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Toyota taps Vine to highlight children’s imaginations and its own innovativeness

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Toyota tries to boost its positioning as an innovative brand with a Vine campaign that showcases the artwork of children from around the globe addressing the topic of futuristic transportation.

The first-of-its kind program brings another dimension to the annual Toyota Dream Car Art Contest, which for the first time is fusing with mobile social. The contest reflects the global scale of submissions, which topped over 660,000, allowing for worldwide exposure to the ideas of children, and aligns with the company's guiding philosophy of innovation through next generation thinking.

“Although Vines typically are not produced and intended for ‘hard-sell’ of traditional advertising, done right, they can create good will and a personal connection with the viewer,” said  Djamel Agaoua, CEO of Mob Partner, Paris.

“The best branded creative elements of a Vine campaign are funny, creative, innovative and have a simple message delivered clearly.”

“The general rule-of-thumb for any content produced by a brand is that it should either be entertaining, informative or engaging,” he said.

Dream on
Social channels have a lot of upside for car companies and are an important channel for building brand appeal, supporting new product launches and building deeper connections with owners and fans.

In order to show how powerful kids' imaginations can be, Toyota partnered with creative agency Saatchi & Saatchi Fallon Tokyo to conceptualize the Dream Car of the Day and bring the 90 finalists' dream car drawings to life through 3D and 2D animations.


Artwork comes to life

Each design will be featured in its own Vine video, taking viewers on a ride through the imagination of the young artist.

Starting May 29, and for the next 90 days, one new artwork and accompanying Vine video will be revealed on the Dream Car of the Day website and on social media.

Visitors can view the Vine video by "liking" it. The Dream Car of the Day website will be home to all 90 dream car designs and will feature each child as the "hero" for the day, collectively serving as an inspiring representation of the creativity of the world's future innovators.

Many of the submitted works of art show a strong theme of sustainability messages with car designs offering imaginative solutions to large-scale social and environmental issues.

Challenges of social
Social media presents constant challenges and opportunity for auto manufacturers. While marketers speculate about the measurable ROI social fosters, one thing is clear: the cost of ignoring it is huge.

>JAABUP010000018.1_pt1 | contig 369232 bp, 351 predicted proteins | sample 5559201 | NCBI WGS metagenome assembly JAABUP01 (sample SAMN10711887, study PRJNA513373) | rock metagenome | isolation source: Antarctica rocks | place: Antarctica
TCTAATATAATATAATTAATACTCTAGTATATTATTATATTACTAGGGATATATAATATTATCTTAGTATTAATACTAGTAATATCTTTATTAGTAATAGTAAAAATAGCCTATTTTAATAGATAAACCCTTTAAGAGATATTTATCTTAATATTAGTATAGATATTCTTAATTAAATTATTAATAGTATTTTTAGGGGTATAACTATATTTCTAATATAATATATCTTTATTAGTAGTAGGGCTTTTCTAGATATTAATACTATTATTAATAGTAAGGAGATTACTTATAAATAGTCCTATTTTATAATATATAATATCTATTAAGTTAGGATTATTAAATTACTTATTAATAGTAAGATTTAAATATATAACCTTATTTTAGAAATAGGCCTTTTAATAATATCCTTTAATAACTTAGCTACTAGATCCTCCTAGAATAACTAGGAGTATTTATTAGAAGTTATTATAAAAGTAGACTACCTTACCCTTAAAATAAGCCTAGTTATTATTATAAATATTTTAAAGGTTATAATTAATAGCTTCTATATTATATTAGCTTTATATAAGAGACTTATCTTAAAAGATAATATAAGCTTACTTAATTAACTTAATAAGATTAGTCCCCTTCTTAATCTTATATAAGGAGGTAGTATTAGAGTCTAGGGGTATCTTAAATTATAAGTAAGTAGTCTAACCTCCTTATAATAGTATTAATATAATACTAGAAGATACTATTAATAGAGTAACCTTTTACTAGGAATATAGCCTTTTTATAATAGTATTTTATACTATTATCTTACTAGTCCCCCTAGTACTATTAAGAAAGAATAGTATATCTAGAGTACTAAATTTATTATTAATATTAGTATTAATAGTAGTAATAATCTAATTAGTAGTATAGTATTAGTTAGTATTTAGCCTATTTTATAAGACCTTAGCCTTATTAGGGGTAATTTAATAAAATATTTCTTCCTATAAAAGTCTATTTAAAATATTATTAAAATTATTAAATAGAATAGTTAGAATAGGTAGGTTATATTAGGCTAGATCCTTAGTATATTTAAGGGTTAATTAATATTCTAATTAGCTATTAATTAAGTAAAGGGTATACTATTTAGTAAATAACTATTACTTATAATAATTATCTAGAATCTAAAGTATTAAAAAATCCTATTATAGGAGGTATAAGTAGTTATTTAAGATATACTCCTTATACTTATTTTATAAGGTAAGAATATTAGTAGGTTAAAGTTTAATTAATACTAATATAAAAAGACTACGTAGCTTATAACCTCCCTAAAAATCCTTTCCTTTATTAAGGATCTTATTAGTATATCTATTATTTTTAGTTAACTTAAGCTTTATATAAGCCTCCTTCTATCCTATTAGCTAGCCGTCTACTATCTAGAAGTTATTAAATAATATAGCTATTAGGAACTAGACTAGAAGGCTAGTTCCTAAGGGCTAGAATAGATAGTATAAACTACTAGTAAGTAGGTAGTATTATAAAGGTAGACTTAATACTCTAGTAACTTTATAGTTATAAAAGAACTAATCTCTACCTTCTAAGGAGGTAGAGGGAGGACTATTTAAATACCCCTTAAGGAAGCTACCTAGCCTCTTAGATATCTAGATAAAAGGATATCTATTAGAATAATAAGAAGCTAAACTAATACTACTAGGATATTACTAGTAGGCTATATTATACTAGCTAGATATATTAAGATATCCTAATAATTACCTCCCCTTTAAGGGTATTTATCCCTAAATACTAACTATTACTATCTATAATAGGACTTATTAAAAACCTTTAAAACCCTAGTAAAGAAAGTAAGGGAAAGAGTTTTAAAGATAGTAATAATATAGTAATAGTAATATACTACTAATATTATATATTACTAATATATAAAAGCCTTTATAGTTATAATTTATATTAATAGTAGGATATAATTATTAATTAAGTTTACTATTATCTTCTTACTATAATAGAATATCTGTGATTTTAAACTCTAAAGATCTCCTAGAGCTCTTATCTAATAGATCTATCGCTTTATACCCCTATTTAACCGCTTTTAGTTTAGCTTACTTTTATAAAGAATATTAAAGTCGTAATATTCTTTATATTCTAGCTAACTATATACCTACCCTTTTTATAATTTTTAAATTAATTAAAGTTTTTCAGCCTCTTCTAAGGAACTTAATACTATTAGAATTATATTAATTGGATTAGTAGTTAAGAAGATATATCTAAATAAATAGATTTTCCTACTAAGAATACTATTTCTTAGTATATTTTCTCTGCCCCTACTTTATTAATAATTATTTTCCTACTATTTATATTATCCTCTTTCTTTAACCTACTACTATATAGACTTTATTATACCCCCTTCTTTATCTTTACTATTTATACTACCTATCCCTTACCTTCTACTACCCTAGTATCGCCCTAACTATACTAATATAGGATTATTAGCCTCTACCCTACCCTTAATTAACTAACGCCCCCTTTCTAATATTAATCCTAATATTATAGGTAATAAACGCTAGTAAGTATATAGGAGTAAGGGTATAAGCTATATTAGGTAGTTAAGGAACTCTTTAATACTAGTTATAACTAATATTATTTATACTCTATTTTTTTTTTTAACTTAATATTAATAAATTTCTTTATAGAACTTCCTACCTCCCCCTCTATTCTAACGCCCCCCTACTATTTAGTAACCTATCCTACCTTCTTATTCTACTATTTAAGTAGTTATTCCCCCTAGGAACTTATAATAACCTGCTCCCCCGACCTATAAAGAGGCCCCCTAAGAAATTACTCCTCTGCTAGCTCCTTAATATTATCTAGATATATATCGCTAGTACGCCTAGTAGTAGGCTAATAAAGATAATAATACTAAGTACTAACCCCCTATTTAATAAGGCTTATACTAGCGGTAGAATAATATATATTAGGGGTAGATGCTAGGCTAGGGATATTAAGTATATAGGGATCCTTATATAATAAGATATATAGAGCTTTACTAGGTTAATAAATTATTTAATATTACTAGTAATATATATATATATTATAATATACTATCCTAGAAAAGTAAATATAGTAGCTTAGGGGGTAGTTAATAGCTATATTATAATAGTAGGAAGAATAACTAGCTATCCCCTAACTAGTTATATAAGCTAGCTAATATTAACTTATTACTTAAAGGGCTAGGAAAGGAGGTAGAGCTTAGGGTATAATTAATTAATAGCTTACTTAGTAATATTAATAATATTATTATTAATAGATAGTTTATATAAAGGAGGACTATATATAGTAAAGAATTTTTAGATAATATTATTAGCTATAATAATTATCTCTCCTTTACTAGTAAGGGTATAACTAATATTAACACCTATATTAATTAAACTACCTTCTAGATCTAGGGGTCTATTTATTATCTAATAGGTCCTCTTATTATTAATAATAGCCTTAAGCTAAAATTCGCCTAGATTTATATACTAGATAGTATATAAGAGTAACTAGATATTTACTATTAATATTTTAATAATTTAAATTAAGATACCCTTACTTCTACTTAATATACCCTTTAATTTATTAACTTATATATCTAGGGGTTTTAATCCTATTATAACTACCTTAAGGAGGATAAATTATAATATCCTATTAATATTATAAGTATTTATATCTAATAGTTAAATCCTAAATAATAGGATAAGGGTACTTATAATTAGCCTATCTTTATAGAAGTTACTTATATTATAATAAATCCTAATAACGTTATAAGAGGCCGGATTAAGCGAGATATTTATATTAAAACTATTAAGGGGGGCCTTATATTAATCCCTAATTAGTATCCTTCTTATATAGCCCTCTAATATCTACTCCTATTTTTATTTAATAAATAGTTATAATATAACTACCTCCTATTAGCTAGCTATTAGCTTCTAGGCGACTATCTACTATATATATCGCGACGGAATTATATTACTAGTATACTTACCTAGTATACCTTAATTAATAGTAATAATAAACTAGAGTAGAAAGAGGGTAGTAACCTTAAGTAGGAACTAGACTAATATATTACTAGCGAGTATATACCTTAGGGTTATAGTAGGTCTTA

In a report from the CMO Council by digital firm Hoojook with Global Fluency, automakers admitted they need better strategies to figure out whose listening on social, how to identify them as potential customers, and the right social content delivery vehicles, and how to reach the right customer at the right time with the right message.

While social analytics are already being applied to better understand brand sentiment, effectiveness of campaigns and messages, and to identify trends and challenges, brands are yearning for more granular ways to clarify where consumers stand in the purchasing cycle.

Swinging it
Last summer, Nissan tapped both six second Vine loops and the 15-second Instagram video tool to promote the new Note version of its Versa compact.

The car is aimed at young, active Millennials who live life at the spur of the moment through their smartphones.

Vine is fitting for that wanderlust aura. A Website offered printable variations of Versa Note cutouts that fans could use to make Vine and Instagram videos. Some users also saw their creatives come alive in the cars ad campaign online and on TV screens.

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Paper cutouts became conversation pieces

At the same time, rival Honda also used Vine to complement its annual US summer-clearance event for the entire fleet.

Honda responded to fan tweets with the hashtag #wantnewcar with live, customized Vine videos.
The hashtag saw 6,895 Twitter mentions from 5,617 users with 14.8 million estimated Twitter impressions within a few days. The word “Honda” received an estimated 247 million impressions between July 14 and July 16, the company said.


#Wantnewcar was humorous and intimate

Automakers are increasingly turning to social for brand building, consumer engagement, and consumer research.

Although many followers may not be particular brand owners, those enthusiasts must be engaged as much as actual drivers around the product and lifestyle.  Fans provide ideas and play a big part in supporting aspirations and continuing to conversation offline.

“It’s all about knowing your audience,” Mr. Agaoua said.

“The advertising medium and approach isn’t unique to Toyota. However, the content disseminated will be.”

“The quality of the content and the levels of engagement are the best barometer to use for measuring the effectiveness of any campaign. It will also dictate whether or not the campaign will have an impact on consumers,” he said.

“Determining your audience will help you decide which platforms you should be using; marketers need to ‘fish where the fish’ are.”

Final Take:
Michelle is editorial assistant on Mobile Marketer, New York

Michelle Saettler is editorial assistant on Mobile Marketer and Mobile Commerce Daily, New York. Reach her at michelle@mobilemarketer.com.

 
Related content: Media, mobile, mobile commerce, Toyota, Nissan, Vine, Djamel Agaoua

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